Barely two weeks after GameStop confirmed that the retail chain was closing 150 outlets around the globe, the company has now posted an official notice that a security breach may have led to customer data being stolen and resold to unknown parties. While this latest potential security breach strictly relates to the company's online storefront rather than its brick-and-mortar outlets, it's safe to say that customers are unlikely to enjoy hearing that their payment information - including credit card numbers, expiration dates, names, and addresses - may have been stolen and sold to unauthorized parties.
Stolen Credit Card Information
According to Krebs on Security, two different sources have indicated that this security breach occurred between September 2016 and February of 2017, a space of time wide enough to indicate that the breach likely involves a significant amount of customers.The stolen information also includes CVV2 credit card information, which online retailers aren't supposed to keep record of.
It's possible that the malicious intruders placed code on the compromised website to obtain this information along with everything else, which isn't unheard of situations like this.
Here's what GameStop had to say on the breach:
GameStop recently received notification from a third party that it believed payment card data from cards used on the Gamestop.com website was being offered for sale on a website. That day a leading security firm was engaged to investigate these claims. GameStop has and will continue to work non-stop to address this report and take appropriate measures to eradicate any issue that may be identified.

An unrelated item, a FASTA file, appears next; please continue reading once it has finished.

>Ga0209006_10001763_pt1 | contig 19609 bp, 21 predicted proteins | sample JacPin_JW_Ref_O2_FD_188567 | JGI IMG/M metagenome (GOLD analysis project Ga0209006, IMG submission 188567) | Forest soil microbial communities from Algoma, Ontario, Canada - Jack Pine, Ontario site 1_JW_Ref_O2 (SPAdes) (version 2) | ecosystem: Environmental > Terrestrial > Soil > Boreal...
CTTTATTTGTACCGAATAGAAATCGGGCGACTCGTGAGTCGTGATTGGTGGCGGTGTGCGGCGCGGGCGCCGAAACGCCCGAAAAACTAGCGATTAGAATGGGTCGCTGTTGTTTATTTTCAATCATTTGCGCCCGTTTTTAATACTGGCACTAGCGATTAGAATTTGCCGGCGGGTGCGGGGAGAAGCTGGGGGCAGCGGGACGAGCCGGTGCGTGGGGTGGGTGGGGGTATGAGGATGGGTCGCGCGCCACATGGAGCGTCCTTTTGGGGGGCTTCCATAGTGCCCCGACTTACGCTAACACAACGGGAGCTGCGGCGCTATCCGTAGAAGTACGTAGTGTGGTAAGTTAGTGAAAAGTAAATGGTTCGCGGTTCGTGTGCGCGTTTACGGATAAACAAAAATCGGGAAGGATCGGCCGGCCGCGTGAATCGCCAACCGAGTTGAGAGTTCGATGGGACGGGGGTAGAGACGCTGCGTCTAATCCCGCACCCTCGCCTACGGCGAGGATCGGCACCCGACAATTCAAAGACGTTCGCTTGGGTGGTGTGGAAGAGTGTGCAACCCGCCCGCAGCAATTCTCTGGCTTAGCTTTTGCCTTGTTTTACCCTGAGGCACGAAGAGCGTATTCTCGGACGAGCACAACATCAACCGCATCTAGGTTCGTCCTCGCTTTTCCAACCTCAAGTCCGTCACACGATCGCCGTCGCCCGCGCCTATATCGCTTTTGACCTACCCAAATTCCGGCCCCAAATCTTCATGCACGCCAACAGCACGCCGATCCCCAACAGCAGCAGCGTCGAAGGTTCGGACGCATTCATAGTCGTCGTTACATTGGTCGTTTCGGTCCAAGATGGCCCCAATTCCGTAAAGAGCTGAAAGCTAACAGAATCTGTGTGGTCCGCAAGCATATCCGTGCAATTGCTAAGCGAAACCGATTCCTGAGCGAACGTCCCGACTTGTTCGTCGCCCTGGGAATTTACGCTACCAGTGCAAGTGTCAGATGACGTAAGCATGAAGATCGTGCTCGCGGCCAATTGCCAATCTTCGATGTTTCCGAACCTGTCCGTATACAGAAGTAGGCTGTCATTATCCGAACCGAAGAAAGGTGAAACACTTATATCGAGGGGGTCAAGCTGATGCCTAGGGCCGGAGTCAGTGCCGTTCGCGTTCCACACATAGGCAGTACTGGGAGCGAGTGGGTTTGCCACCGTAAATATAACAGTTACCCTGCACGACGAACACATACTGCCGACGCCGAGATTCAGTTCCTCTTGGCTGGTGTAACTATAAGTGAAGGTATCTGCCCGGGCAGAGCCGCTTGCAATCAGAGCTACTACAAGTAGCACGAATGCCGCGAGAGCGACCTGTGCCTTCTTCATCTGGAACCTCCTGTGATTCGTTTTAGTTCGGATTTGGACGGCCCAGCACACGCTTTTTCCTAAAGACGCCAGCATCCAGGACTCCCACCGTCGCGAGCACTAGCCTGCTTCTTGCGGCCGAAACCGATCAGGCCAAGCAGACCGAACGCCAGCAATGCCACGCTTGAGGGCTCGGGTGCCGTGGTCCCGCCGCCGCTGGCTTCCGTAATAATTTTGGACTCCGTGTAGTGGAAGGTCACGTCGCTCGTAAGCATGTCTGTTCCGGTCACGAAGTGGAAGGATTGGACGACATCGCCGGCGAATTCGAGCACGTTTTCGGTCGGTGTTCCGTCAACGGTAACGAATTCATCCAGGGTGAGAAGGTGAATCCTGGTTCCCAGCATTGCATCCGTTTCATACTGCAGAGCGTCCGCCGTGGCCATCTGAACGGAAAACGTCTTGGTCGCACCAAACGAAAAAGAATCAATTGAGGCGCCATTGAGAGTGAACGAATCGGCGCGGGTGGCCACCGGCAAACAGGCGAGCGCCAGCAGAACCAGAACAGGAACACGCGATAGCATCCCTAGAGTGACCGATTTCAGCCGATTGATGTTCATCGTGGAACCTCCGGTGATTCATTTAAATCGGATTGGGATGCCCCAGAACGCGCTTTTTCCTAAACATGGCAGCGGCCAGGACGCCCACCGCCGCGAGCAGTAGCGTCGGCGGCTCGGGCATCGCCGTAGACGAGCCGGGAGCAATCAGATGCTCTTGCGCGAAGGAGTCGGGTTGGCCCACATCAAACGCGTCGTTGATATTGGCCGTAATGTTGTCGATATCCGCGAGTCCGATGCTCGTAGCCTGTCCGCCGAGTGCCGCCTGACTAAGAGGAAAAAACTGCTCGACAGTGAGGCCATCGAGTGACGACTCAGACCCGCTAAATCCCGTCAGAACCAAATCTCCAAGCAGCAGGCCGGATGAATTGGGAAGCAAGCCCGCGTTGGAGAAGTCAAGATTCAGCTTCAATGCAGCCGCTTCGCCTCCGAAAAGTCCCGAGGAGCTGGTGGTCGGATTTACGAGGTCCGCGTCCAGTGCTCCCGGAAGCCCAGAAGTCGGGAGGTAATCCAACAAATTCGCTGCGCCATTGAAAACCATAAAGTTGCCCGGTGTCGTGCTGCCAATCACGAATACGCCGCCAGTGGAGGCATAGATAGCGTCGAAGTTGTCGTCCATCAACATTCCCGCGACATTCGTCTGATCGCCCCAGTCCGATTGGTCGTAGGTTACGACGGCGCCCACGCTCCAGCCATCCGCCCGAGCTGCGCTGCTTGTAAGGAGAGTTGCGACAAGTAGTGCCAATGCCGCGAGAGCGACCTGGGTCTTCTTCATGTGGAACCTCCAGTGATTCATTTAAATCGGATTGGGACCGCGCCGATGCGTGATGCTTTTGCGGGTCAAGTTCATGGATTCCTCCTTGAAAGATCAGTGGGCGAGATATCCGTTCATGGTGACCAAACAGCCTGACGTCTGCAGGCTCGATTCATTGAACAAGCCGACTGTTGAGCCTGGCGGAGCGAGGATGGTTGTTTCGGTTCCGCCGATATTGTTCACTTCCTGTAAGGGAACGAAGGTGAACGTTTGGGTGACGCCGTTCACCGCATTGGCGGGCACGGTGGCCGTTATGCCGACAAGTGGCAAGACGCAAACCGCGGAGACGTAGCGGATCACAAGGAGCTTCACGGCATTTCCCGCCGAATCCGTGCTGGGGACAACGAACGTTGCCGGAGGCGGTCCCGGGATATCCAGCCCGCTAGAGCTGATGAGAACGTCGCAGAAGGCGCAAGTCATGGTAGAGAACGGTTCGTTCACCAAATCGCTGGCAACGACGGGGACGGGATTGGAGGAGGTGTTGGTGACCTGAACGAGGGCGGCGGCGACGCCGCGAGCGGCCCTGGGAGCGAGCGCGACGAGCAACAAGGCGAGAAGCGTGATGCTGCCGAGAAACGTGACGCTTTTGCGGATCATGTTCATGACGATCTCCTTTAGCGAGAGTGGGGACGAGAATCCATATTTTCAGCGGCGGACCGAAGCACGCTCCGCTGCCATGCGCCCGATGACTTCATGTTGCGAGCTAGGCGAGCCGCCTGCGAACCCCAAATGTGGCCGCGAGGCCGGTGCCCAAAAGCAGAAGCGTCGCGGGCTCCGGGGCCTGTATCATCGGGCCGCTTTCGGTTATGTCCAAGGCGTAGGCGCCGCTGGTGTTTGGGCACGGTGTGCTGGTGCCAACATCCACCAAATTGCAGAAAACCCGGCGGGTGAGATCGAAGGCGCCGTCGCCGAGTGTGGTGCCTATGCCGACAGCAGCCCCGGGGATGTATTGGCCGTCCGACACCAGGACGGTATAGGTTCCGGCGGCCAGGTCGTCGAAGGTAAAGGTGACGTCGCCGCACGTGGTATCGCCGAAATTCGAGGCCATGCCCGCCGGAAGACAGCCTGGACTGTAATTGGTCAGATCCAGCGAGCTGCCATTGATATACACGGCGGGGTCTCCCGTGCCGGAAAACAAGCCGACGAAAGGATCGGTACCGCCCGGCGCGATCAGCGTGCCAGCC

For its part, GameStop wouldn't comment on when it believes the potential security breach took place, and didn't state what information may have been stolen. The company advises users to monitor their credit card transaction history closely, and to report any unauthorized purchases if they happen to appear.
Most banks and credit card companies don't hold cardholders responsible for unauthorized transactions, and it's good practice to keep a close eye on one's history anyway - but for GameStop customers, checking this is now more prudent than ever.
The company has undergone some fairly dramatic times since the 2017 calendar year arrived, first witnessing the hardware resurgence of Nintendo with the massive launch of the Nintendo Switch (though even this couldn't save the 150 aforementioned retail outlets), and then ending its long-controversial Circle of Life program that had been forced upon employees. It'll be interesting to see what the latter half of 2017 brings, and what information will come from GameStop's internal investigations into the alleged security breaches.
Have you recently made any purchased on the GameStop website, Ranters? Are you less likely to now?